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Ferritin accumulation in dystrophic microglia is an early event in the development of Huntington's disease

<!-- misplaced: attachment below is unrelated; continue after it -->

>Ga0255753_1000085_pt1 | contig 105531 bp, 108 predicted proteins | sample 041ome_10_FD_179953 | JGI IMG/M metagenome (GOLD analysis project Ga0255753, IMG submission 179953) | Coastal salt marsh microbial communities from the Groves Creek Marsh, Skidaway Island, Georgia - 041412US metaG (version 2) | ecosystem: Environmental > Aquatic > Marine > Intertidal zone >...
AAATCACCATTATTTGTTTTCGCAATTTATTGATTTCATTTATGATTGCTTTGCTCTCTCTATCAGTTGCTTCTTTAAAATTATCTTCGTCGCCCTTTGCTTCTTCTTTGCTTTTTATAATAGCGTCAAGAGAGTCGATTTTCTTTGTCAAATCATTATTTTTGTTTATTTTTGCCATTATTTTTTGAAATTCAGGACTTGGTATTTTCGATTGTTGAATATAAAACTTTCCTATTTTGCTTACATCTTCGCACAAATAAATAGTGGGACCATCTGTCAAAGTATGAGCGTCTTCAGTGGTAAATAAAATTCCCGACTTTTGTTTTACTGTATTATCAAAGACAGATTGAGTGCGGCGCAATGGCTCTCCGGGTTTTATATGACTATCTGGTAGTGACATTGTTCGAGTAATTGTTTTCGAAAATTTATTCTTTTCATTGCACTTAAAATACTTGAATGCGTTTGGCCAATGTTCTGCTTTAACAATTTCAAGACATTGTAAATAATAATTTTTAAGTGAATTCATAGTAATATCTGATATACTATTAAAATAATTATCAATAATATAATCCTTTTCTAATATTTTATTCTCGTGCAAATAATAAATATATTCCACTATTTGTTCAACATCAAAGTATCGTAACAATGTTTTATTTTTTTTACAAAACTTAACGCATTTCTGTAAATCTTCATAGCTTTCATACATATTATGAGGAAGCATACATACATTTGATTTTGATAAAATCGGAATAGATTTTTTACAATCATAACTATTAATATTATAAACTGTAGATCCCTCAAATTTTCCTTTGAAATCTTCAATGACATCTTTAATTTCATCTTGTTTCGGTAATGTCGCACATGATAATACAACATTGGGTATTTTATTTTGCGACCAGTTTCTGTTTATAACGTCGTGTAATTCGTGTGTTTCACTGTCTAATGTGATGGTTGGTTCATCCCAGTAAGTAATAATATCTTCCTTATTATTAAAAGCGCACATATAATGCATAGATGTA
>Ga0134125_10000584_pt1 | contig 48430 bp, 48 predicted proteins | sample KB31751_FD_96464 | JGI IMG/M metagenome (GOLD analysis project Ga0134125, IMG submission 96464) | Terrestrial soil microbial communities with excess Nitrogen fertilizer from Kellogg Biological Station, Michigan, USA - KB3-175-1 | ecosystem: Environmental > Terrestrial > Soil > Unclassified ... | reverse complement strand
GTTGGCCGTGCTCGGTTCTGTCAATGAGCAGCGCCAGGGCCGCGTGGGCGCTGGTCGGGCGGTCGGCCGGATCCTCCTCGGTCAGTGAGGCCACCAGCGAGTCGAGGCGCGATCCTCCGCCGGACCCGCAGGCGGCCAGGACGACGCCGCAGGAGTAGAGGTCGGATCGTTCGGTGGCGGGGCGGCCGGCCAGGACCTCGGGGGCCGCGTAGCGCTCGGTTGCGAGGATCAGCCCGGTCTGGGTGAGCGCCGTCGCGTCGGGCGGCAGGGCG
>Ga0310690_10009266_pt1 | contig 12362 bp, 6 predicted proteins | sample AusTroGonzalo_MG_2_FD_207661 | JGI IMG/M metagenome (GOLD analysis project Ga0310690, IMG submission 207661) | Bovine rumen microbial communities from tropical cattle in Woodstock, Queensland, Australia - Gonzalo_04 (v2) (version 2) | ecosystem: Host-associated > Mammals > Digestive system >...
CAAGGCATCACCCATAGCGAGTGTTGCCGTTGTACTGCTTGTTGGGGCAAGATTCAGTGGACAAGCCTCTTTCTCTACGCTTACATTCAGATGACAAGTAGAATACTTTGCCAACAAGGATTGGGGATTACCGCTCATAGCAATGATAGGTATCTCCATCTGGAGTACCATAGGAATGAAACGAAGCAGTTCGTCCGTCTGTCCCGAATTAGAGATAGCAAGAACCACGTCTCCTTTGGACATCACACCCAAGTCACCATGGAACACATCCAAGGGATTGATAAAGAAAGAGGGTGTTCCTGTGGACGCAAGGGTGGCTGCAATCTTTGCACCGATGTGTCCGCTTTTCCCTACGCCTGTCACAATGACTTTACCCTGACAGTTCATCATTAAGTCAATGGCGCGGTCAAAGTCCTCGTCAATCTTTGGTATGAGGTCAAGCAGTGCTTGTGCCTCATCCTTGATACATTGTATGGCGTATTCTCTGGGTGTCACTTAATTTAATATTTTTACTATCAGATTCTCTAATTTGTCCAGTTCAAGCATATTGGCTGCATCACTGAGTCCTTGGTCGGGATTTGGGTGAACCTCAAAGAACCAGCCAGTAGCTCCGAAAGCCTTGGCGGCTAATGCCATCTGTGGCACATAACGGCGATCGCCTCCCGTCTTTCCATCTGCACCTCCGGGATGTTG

Huntington's Disease (HD) is characterized primarily by neuropathological changes in the striatum, including loss of medium-spiny neurons, nuclear inclusions of the huntingtin protein, gliosis, and abnormally high iron levels. Information about how these conditions interact, or about the temporal order in which they appear, is lacking. This study investigated if, and when, iron-related changes occur in the R6/2 transgenic mouse model of HD and compared the results with those from HD patients. Relative to wild-type mice, R6/2 mice had increased immunostaining for ferritin, an iron storage protein, in the striatum beginning at 2–4 weeks postnatal and in cortex and hippocampus starting at 5–7 weeks. The ferritin staining was found primarily in microglia, and became more pronounced as the mice matured. Ferritin-labeled microglia in R6/2 mice appeared dystrophic in that they had thick, twisted processes with cytoplasmic breaks; some of these cells also contained the mutant huntingtin protein. Brains from HD patients (Vonsattel grades 0–4) also had increased numbers of ferritin-containing microglia, some of which were dystrophic. The cells were positive for Perl's stain, indicating that they contained abnormally high levels of iron. These results provide the first evidence that perturbations to iron metabolism in HD are predominately associated with microglia and occur early enough to be important contributors to HD progression. © 2007 Wiley-Liss, Inc.